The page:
Supervisors endorse meals tax referendum

For the second time in eight years, Henrico County voters will be asked to approve a meals tax.

But if the measure fails this time – as it did by 151 votes in 2005 – county officials are warning that they may have no choice but to raise the county's real estate tax by as much as six cents per $100 of assessed value to close an $18-million shortfall in the proposed 2013-14 budget.

During the final day of its four-day budget review meetings, the county's Board of Supervisors Thursday unanimously endorsed County Manager John Vithoulkas' meals tax referendum proposal, informally authorizing Vithoulkas to proceed with plans for a referendum Nov. 5.

A simple majority of votes cast is required to pass the measure. The meals tax is expected to raise about $18 million annually – money that would be dedicated specifically to fund school system needs.

Vithoulkas' formal request for consensus from the board about the meals tax referendum followed four days of budget reviews, during which the board heard from the heads of each county department and, earlier Thursday, from the School Board and Superintendent Pat Russo. A common theme among the agencies: budgets have been trimmed nearly as far as possible, and future cuts will necessitate layoffs or service reductions.

Vithoulkas told supervisors that the county had cut or absorbed more than $115 million in the past four years and pointed out that slightly more than 90 percent of the collective funding allocations for the school system and divisions of police and fire in his budget proposal would be spent on salaries and employee benefits, leaving virtually no room for other cuts.

"I believe based on what you have seen, that this county does not have an expenditure problem," Vithoulkas said. "I think that's been made abundantly clear. There is a need for additional resources going forward."

The county had hoped to win the authority to implement a meals tax without voter approval from the General Assembly during this year's session, but that idea did not enjoy enough support in the Assembly to become reality. Counties must be granted the authority to impose such a tax, but cities and towns can implement it without the Assembly's approval.

Vithoulkas' proposed budget for Fiscal Year 2013-14 assumes about $18 million in funding that currently does not exist. He told the board that there are two options for creating that revenue: passage of the meals tax or a 6-cent increase of the real estate tax.

"What I see right now, I have not seen in my career," Vithoulkas told the board. "We have been able to navigate as a county, collectively, to this point. Going forward, I do believe there are difficult days ahead." He urged supervisors not to raise the real estate tax – which has been lowered six times in the pats 35 years but never raised during that time – because it plays a significant role in attracting economic development projects to Henrico.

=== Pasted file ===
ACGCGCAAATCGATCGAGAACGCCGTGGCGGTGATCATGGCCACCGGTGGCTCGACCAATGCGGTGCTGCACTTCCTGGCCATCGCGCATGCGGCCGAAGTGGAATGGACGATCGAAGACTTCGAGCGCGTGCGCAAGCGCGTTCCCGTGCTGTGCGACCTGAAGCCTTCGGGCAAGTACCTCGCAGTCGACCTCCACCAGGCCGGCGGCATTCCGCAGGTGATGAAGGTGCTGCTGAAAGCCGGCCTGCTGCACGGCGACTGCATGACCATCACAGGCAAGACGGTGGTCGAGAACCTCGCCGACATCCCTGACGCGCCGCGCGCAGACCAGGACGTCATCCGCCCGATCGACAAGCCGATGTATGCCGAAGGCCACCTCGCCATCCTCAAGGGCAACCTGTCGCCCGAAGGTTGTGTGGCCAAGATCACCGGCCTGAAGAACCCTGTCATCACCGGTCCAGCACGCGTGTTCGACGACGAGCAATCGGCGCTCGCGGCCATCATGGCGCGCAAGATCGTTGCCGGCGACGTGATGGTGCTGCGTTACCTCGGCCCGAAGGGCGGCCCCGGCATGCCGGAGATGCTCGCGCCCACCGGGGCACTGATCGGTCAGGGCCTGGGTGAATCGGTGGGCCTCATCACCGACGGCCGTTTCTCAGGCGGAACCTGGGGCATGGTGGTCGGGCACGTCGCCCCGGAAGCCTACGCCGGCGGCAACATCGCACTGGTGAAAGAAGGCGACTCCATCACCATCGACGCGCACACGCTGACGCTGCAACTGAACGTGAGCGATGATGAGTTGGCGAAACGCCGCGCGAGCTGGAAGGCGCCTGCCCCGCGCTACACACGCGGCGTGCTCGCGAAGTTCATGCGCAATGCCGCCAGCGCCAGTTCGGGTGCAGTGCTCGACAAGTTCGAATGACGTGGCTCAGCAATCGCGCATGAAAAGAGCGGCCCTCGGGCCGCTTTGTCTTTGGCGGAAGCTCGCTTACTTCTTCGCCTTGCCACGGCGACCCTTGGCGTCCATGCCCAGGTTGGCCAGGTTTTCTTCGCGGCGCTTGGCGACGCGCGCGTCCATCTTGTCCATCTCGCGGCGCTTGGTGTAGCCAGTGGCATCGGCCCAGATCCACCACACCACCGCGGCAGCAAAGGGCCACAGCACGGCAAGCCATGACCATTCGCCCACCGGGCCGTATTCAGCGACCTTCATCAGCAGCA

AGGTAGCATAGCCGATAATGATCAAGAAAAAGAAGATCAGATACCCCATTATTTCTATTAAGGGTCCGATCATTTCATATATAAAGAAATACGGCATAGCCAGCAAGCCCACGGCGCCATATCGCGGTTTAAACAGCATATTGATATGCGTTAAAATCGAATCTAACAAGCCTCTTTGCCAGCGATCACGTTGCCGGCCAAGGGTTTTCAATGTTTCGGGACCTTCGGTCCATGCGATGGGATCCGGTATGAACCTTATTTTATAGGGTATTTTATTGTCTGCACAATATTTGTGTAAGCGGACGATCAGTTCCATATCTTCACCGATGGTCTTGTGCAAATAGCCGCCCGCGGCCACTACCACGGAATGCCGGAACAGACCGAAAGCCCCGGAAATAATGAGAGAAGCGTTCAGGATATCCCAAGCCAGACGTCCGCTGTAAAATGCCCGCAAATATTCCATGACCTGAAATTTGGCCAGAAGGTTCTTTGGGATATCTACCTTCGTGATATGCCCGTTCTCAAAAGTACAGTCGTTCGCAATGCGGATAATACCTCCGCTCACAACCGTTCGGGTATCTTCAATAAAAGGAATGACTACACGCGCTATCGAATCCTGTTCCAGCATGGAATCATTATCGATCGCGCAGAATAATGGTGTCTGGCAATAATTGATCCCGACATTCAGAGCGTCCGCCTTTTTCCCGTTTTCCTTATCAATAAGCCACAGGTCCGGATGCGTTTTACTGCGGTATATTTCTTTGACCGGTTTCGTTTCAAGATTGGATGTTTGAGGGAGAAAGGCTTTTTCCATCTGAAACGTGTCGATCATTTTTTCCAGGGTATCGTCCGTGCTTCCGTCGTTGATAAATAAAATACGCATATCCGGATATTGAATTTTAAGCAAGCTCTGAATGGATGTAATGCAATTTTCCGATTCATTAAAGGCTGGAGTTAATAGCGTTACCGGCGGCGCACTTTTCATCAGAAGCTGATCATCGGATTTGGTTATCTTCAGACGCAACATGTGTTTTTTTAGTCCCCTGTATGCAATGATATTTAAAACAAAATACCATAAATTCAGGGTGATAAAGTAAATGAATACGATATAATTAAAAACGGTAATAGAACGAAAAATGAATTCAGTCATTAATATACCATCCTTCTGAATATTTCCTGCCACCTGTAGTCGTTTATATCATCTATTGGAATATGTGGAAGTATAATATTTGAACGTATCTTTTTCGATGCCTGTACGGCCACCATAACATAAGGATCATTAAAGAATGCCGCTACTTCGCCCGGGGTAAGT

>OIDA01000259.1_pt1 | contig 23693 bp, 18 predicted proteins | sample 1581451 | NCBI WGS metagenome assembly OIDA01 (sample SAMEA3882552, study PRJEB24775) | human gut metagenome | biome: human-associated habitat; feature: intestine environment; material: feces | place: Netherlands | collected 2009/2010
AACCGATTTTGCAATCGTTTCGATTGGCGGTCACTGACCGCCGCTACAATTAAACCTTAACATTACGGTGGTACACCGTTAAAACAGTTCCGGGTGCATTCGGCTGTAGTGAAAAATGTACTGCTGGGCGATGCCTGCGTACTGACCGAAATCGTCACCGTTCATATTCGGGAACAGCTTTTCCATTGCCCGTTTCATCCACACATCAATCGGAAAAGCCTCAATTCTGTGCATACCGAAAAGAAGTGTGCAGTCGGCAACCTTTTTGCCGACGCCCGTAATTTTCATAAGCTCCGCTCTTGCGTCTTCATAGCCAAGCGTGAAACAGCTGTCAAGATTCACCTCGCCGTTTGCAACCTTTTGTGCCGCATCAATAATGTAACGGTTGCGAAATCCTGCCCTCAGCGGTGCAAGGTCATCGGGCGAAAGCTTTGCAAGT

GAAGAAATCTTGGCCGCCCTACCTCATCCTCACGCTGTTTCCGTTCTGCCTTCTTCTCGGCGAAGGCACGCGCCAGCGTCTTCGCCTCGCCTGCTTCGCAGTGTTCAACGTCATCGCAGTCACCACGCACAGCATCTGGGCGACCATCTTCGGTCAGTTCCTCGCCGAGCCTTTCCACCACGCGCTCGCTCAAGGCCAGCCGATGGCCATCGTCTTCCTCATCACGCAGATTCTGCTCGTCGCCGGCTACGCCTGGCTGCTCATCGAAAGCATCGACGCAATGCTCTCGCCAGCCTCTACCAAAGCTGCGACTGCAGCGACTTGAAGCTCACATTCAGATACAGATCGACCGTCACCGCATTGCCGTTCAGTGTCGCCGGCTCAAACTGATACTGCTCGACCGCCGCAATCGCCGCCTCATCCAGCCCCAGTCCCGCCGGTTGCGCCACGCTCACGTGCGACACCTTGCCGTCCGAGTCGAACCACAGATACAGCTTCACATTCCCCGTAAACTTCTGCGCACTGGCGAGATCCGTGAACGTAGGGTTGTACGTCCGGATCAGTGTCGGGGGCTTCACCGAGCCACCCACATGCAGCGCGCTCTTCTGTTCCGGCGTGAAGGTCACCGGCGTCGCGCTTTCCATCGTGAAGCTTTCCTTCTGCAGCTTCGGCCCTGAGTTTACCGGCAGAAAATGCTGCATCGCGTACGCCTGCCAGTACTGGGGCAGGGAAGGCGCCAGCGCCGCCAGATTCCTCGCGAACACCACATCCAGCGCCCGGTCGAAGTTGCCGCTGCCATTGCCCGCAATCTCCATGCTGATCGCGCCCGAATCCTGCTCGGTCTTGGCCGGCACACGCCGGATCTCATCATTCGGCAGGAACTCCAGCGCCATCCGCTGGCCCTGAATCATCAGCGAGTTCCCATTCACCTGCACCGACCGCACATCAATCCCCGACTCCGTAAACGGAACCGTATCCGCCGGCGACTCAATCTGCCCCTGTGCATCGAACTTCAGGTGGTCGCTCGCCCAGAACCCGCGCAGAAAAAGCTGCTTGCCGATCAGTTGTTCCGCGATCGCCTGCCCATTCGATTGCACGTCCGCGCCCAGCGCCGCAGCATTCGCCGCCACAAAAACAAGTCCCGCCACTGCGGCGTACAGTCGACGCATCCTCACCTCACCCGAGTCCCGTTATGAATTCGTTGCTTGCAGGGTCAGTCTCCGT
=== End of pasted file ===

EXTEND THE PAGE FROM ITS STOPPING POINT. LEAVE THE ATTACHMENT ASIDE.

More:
Supervisors agreed, though they balked at the proposed wording of the meals tax referendum question Vithoulkas presented to them in draft form today. That wording would have asked voters in part whether they would endorse the meals tax for the purposes of "avoiding a real estate tax increase of six cents per $100 of assessed valuation."

Brookland District Supervisor Dick Glover objected, saying that he didn't want to lead voters to believe that passage of the meals tax would preclude the board from raising the real estate tax at any point this year or in the future, should such a need arise.

"I don't want to tell my citizens that we are going to limit ourselves with how we pay what we have to pay for," he said.

In response, Vithoulkas removed the phrase entirely, and the board expressed its satisfaction.

County officials have estimated that 40 percent of the revenue collected from the meals tax would come from non-Henrico residents. Vithoulkas also pointed to the City of Richmond – which has had a 6-cent meals tax for a number of years – as proof that such a tax does not hinder restaurant growth. The city's restaurant sales grew more than 28 percent between 2006-11 – exceeding such growth in Henrico by nearly 5 percent during that time.

"We have a tool that is available to 203 other localities in the Commonwealth of Virginia that could be available to us," he told the board, citing the number of other state localities that currently impose a meals tax. The 4-cent tax proposed in Henrico is the maximum allowable meals tax for Virginia counties, though there is no restriction on the amount that cities or towns can charge in their localities, Henrico County Attorney Joe Rapisarda said.

Creation of a new recurring revenue source would help fill the gap not only in this year's budget, Vithoulkas said, but also in future years. In Fiscal Year 2014-15, the county is expected to face minimum shortfall of $33 million – including more than $21 million in the school system, which will open a new elementary school this fall. In total, Henrico officials have identified necessary capital improvement projects (land acquisition, construction and renovation work) totaling nearly $1.7 billion in the next five years, but Vithoulkas' budget would fund just $6.8 million of those needs.

The board is expected to vote formally July 9 to authorize the meals tax referendum, which also must earn the approval of Circuit Court Judge L.A. Harris and the U.S. Department of Justice before appearing on the November ballot.

County officials cannot advocate for or against a referendum, but elected officials can. Varina District Supervisor Tyrone Nelson said that he would do so, and he encouraged other board members to do the same.

"If this meals tax referendum is defeated, then we're right back where we started," he said. "We have to do our part."

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